Questions your doctor may ask about swelling behind the ears

  • Any fever today or during the last week?
  • Is there anything coming from your ear(s)?
  • Do you use a hearing aid or wear earplugs?
  • Have you ever been diagnosed with diabetes?

Self-diagnose with our free Buoy Assistant if you answer yes on any of these questions.

Hear what 1 other is saying
Once your story receives approval from our editors, it will exist on Buoy as a helpful resource for others who may experience something similar.
The stories shared below are not written by Buoy employees. Buoy does not endorse any of the information in these stories. Whenever you have questions or concerns about a medical condition, you should always contact your doctor or a healthcare provider.
ConcernedPosted September 26, 2021 by E.
I have a pain on the bone behind my right ear. If I press on it it is quite painful. I pressed on the bone pretty hard and the pain lessened, but now it looks like something is swollen inside my mouth. As if whatever I pushed had nowhere to go. I plan to seek medical attention tomorrow if symptoms are not better. I am scared about that bone being my mastoid.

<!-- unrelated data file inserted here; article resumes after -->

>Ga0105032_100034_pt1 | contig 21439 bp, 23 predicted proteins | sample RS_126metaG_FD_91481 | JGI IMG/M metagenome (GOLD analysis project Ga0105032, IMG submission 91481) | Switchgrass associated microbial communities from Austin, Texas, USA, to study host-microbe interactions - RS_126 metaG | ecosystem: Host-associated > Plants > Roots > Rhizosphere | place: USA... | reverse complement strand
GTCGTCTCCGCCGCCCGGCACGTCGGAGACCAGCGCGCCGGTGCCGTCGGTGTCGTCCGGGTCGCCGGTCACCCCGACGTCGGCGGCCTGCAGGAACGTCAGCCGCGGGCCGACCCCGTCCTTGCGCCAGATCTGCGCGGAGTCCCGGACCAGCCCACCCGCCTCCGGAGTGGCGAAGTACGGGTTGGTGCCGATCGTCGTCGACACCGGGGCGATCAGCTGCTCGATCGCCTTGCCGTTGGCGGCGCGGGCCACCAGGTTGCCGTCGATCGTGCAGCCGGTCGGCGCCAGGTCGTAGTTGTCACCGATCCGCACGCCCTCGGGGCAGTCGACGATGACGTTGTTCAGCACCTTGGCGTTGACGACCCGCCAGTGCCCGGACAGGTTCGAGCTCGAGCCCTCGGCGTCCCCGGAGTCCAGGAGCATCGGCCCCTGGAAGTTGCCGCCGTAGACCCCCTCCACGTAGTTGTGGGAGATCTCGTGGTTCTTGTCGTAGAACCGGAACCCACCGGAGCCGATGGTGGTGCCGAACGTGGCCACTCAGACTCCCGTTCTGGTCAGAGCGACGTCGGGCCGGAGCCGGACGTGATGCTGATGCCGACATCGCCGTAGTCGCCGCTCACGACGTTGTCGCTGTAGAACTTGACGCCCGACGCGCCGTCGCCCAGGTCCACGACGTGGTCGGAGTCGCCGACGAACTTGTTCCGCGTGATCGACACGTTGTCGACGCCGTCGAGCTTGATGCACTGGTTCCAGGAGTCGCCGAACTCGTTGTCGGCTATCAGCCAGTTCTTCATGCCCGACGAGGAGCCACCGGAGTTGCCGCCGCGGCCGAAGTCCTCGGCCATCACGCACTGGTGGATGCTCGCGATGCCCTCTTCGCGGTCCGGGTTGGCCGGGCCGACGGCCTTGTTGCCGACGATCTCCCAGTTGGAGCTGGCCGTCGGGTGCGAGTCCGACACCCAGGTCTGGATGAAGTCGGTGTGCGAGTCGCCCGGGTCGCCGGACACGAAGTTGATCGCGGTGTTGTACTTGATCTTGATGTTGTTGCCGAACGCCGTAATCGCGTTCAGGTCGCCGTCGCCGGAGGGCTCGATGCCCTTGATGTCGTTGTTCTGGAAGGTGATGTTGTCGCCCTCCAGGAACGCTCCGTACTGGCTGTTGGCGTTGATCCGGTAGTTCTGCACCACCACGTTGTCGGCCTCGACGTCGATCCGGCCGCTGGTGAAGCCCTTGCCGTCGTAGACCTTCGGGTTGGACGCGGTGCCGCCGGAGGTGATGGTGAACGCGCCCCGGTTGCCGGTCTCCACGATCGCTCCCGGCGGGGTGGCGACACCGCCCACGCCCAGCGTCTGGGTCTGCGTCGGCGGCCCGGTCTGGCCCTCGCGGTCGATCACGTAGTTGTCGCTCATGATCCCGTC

Dr. Rothschild has been a faculty member at Brigham and Women’s Hospital where he is an Associate Professor of Medicine at Harvard Medical School. He currently practices as a hospitalist at Newton Wellesley Hospital. In 1978, Dr. Rothschild received his MD at the Medical College of Wisconsin and trained in internal medicine followed by a fellowship in critical care medicine. He also received an MP...
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  1. Skin and soft tissue infections. American Family Physician. 2015;92(6):online. AAFP Link
  2. Folliculitis and carbuncles. Massachusetts General Hospital. Mass General Hospital Link
  3. Cellulitis. U.S. National Library of Medicine: MedlinePlus. Updated June 6, 2018. MedlinePlus Link
  4. Abscess. U.S. National Library of Medicine: MedlinePlus. Updated June 6, 2018. MedlinePlus Link
  5. Ringworm. American Academy of Dermatology. AAD Link
  6. Mastoiditis. U.S. National Library of Medicine: MedlinePlus. Reviewed May 17, 2018. MedlinePlus Link